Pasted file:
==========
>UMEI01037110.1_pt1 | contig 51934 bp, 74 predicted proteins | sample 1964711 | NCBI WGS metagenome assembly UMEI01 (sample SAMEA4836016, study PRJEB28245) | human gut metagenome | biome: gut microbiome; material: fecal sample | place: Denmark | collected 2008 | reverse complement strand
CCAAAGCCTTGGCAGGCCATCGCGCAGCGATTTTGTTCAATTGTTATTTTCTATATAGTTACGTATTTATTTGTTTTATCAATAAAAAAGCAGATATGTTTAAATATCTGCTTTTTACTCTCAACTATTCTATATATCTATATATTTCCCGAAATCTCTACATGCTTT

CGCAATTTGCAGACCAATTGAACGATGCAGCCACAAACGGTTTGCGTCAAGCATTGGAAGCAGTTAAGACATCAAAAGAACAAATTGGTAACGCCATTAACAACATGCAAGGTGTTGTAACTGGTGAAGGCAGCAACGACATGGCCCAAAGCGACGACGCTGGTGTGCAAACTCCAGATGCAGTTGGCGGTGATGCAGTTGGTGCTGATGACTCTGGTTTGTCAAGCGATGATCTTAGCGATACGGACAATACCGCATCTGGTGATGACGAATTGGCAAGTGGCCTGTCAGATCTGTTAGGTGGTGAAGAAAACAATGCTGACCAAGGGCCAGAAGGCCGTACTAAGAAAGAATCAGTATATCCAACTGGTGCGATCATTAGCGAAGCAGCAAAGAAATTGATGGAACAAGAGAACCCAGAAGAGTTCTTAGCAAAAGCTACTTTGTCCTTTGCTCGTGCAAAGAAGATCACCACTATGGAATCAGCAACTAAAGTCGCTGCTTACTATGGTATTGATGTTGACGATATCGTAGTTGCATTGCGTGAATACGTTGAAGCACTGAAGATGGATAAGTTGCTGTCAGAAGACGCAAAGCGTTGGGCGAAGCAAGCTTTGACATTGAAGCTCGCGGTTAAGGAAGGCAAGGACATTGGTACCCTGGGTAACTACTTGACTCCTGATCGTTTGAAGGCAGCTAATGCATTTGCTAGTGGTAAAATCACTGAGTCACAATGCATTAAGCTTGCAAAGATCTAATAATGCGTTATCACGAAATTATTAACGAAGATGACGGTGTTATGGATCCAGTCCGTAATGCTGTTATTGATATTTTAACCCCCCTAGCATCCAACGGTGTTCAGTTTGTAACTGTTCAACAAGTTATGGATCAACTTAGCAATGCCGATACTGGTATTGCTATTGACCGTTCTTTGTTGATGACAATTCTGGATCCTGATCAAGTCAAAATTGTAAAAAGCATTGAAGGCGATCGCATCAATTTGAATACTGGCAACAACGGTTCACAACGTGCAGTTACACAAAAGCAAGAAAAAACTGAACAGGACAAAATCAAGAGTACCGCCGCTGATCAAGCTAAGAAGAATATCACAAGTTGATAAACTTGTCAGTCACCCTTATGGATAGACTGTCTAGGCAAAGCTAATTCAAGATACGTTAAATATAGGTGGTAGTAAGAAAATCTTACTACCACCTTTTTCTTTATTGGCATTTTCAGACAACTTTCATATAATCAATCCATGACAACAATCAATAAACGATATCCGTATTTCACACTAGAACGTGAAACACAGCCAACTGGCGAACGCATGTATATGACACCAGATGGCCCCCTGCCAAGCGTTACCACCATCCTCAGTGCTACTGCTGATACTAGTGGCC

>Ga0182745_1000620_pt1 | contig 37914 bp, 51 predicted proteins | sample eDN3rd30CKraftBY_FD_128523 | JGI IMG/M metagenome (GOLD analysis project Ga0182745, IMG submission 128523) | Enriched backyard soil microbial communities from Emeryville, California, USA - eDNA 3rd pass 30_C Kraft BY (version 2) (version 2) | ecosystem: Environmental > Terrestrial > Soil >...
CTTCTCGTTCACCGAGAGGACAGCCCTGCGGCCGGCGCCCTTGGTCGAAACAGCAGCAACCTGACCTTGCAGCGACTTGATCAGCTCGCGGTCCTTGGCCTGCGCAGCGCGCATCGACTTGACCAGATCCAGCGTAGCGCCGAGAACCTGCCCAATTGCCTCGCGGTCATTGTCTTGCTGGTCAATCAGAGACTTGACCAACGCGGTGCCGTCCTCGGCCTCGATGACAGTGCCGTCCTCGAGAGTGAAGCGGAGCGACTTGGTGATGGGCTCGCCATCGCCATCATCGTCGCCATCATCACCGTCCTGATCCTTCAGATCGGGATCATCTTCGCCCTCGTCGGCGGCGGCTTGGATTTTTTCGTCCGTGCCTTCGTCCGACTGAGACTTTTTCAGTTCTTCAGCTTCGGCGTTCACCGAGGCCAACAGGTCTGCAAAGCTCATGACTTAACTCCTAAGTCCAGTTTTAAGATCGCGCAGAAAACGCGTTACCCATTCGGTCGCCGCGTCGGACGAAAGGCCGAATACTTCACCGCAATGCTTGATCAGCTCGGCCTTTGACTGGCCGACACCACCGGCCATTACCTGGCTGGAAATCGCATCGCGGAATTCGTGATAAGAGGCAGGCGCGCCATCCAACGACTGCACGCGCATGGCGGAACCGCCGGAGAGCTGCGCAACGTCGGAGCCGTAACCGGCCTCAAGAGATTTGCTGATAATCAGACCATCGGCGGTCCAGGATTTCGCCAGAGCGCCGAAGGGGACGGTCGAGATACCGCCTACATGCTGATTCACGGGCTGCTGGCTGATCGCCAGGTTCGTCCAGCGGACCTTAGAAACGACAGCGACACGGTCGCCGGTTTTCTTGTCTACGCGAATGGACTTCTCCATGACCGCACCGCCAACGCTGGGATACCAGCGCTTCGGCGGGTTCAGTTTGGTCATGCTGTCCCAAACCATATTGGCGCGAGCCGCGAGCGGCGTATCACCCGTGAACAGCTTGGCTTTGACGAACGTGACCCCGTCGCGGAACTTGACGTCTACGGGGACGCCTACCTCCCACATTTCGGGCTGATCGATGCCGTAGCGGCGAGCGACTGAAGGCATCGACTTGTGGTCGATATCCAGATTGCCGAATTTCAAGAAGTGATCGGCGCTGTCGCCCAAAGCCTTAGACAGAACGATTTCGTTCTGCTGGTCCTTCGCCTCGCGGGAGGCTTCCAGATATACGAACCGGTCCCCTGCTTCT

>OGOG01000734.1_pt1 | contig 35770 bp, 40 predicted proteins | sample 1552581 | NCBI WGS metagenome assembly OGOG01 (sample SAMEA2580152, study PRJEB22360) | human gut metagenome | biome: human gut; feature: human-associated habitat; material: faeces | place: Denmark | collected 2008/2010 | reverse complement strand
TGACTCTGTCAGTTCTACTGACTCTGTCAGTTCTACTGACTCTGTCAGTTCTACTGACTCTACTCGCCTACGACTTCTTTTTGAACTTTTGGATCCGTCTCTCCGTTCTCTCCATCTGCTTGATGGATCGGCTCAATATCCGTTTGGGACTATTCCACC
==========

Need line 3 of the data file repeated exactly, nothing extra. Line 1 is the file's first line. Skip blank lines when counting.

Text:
CGCAATTTGCAGACCAATTGAACGATGCAGCCACAAACGGTTTGCGTCAAGCATTGGAAGCAGTTAAGACATCAAAAGAACAAATTGGTAACGCCATTAACAACATGCAAGGTGTTGTAACTGGTGAAGGCAGCAACGACATGGCCCAAAGCGACGACGCTGGTGTGCAAACTCCAGATGCAGTTGGCGGTGATGCAGTTGGTGCTGATGACTCTGGTTTGTCAAGCGATGATCTTAGCGATACGGACAATACCGCATCTGGTGATGACGAATTGGCAAGTGGCCTGTCAGATCTGTTAGGTGGTGAAGAAAACAATGCTGACCAAGGGCCAGAAGGCCGTACTAAGAAAGAATCAGTATATCCAACTGGTGCGATCATTAGCGAAGCAGCAAAGAAATTGATGGAACAAGAGAACCCAGAAGAGTTCTTAGCAAAAGCTACTTTGTCCTTTGCTCGTGCAAAGAAGATCACCACTATGGAATCAGCAACTAAAGTCGCTGCTTACTATGGTATTGATGTTGACGATATCGTAGTTGCATTGCGTGAATACGTTGAAGCACTGAAGATGGATAAGTTGCTGTCAGAAGACGCAAAGCGTTGGGCGAAGCAAGCTTTGACATTGAAGCTCGCGGTTAAGGAAGGCAAGGACATTGGTACCCTGGGTAACTACTTGACTCCTGATCGTTTGAAGGCAGCTAATGCATTTGCTAGTGGTAAAATCACTGAGTCACAATGCATTAAGCTTGCAAAGATCTAATAATGCGTTATCACGAAATTATTAACGAAGATGACGGTGTTATGGATCCAGTCCGTAATGCTGTTATTGATATTTTAACCCCCCTAGCATCCAACGGTGTTCAGTTTGTAACTGTTCAACAAGTTATGGATCAACTTAGCAATGCCGATACTGGTATTGCTATTGACCGTTCTTTGTTGATGACAATTCTGGATCCTGATCAAGTCAAAATTGTAAAAAGCATTGAAGGCGATCGCATCAATTTGAATACTGGCAACAACGGTTCACAACGTGCAGTTACACAAAAGCAAGAAAAAACTGAACAGGACAAAATCAAGAGTACCGCCGCTGATCAAGCTAAGAAGAATATCACAAGTTGATAAACTTGTCAGTCACCCTTATGGATAGACTGTCTAGGCAAAGCTAATTCAAGATACGTTAAATATAGGTGGTAGTAAGAAAATCTTACTACCACCTTTTTCTTTATTGGCATTTTCAGACAACTTTCATATAATCAATCCATGACAACAATCAATAAACGATATCCGTATTTCACACTAGAACGTGAAACACAGCCAACTGGCGAACGCATGTATATGACACCAGATGGCCCCCTGCCAAGCGTTACCACCATCCTCAGTGCTACTGCTGATACTAGTGGCC